And there are not exactly a ton of people in white coats poring all over it. I don’t even think Ross allows tours of the Banner Archive anymore, do you? Last time he did, we got the Abomination out of it. So no wonder that the only guy he lets monkey around with the machines in there is a dude whose training is in psychiatry! It’s probably just too dangerous to let anyone with a degree in physics or engineering so much as take a look at. All Banner’s stuff does is alter human biology in a really scary and totally unpredictable way, if you use it wrong…and no one knows how to use it right. Plus, it’s all definitely 100% lock-stock-and-barrel Property of the U.S. Army…oh, what’s that, SHIELD Director, you’d like to get some Bannertech for your fancy new helicarrier? That’s nice. I hear Tony Stark’s listed in the phone book and Who’s Who. Oh! And apparently Reed Richards — you’ve heard of him — lives in the middle of Manhattan, with an address and a doorman and an appointment book and everything. You should call him up, I think you two have a lot in common. Well, ‘bye now. Have fun dealing with those wonderful ethical scientists of yours, y’hear? AND WE NEVER HAD THIS CONVERSATION, YOU’VE NEVER HEARD THE NAME “BRUCE BANNER”, IS THAT CLEAR.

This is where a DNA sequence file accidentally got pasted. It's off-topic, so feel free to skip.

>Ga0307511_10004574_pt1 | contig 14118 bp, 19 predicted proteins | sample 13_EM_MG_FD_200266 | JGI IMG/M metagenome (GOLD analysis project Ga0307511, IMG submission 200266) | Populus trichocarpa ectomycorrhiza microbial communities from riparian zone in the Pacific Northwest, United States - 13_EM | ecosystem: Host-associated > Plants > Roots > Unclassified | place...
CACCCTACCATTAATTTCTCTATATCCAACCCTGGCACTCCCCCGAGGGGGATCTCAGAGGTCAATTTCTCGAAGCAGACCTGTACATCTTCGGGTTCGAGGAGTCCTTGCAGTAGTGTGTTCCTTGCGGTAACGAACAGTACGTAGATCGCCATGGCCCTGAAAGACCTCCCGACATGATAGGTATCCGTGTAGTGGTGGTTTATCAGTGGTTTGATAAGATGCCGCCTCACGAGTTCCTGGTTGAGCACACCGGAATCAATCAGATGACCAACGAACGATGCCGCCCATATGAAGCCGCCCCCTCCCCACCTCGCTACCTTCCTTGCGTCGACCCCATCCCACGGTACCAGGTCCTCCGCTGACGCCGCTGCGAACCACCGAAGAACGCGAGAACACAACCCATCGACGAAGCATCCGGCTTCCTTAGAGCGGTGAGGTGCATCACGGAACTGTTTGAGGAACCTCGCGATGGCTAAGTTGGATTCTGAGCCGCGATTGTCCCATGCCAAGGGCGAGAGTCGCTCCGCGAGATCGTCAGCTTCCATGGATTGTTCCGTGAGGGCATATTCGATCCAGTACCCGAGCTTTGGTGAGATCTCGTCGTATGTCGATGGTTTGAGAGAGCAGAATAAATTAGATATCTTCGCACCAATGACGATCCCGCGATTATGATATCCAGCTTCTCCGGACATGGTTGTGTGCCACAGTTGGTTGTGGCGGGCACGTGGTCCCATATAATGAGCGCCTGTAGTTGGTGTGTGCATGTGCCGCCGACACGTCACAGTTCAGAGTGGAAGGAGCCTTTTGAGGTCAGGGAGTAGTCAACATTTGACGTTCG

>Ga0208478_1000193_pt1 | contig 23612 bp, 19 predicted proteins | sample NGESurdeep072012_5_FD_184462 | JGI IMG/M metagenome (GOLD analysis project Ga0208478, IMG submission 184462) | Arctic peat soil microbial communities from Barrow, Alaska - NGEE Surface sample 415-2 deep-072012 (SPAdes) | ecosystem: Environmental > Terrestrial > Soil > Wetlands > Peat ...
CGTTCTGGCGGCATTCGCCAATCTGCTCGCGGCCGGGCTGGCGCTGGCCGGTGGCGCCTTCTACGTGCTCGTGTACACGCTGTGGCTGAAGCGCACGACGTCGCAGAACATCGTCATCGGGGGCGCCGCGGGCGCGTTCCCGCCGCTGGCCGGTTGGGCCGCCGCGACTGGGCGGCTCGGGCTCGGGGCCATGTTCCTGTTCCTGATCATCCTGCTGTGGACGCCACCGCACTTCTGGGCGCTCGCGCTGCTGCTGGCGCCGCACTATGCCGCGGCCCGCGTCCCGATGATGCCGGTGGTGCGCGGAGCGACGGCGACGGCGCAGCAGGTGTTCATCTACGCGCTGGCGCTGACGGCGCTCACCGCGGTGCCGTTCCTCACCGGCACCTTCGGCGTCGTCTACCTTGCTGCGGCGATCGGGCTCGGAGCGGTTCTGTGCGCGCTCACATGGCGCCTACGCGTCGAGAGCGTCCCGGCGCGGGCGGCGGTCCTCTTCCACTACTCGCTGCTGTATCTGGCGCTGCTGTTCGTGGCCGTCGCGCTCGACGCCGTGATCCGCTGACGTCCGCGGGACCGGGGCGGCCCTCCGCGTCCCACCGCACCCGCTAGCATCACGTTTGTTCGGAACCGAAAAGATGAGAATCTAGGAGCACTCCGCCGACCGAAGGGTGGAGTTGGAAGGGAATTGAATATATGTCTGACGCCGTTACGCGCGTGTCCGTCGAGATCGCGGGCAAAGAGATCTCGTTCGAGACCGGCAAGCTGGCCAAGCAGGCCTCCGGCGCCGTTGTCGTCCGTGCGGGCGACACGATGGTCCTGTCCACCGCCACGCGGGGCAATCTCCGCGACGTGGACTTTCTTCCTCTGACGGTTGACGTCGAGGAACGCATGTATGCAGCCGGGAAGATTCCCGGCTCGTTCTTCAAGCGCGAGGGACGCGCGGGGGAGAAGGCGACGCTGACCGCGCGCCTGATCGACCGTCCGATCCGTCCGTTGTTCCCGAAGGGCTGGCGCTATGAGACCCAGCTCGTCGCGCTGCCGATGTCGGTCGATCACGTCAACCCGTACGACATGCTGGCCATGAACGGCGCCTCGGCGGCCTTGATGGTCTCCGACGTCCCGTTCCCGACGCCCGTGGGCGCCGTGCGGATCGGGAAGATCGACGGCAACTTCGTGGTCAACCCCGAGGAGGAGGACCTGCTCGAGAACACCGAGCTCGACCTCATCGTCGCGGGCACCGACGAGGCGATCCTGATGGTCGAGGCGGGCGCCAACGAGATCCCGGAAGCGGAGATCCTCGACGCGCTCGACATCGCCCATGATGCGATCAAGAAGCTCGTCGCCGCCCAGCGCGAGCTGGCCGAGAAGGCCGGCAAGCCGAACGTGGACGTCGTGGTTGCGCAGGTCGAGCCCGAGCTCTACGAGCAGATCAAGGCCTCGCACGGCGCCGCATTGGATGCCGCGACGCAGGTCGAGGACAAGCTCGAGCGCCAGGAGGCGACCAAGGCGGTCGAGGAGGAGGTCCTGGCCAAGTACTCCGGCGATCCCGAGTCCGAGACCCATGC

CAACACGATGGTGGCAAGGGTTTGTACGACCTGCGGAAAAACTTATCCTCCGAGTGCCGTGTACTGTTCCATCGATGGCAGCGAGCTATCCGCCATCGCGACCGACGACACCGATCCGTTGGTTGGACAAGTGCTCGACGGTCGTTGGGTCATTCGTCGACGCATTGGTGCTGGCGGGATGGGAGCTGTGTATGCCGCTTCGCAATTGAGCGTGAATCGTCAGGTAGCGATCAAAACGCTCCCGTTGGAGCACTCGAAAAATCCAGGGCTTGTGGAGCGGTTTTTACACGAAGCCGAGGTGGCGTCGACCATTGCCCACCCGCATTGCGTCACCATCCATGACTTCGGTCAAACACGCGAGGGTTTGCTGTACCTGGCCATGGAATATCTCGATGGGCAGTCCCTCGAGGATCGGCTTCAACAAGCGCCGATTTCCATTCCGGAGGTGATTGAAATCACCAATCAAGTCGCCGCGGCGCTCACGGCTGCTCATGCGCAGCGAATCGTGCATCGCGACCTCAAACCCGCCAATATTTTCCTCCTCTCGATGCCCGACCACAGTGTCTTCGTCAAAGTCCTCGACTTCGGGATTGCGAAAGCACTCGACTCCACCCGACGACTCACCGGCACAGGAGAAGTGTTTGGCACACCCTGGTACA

Banner is still on the payroll, isn’t he? Whenever he’s not the Hulk, he goes right back to his lab, making more freaked-out body-horror machines for Uncle Sam. Hey: even after all this time, Banner’s still an Army man! They bought him, and he’s gonna stay bought!
So why would they turn his work over to other people?
When that doubtless was not the deal. Let’s think about Igor for a minute; why is he there? Does General Thaddeus “Thunderbolt” Ross seem to you like the sort of guy who would allow a Russkie onto his top-secret Cold War base? Yet Igor is with Banner, and perhaps that makes the difference: the Army has one supergenius who’s all their own, that they don’t have to share, so you can imagine they try pretty hard to keep him happy. Hmm, I wonder what Banner’s Ph.D thesis was on, you know?
I wonder where he met Igor?
Let’s say it was when he was still in school. Maybe Igor was a fellow student. Maybe he was a visiting professor. And maybe Igor saw some of Banner’s work and realized this kid was onto something potentially earthshaking. Maybe he tried to take him under his wing, or otherwise befriend him. Maybe these were his orders. And maybe he thought he was succeeding. maybe they developed a good working relationship. Maybe Igor thought he and Banner really were gradually becoming friends.
But Banner doesn’t have friends.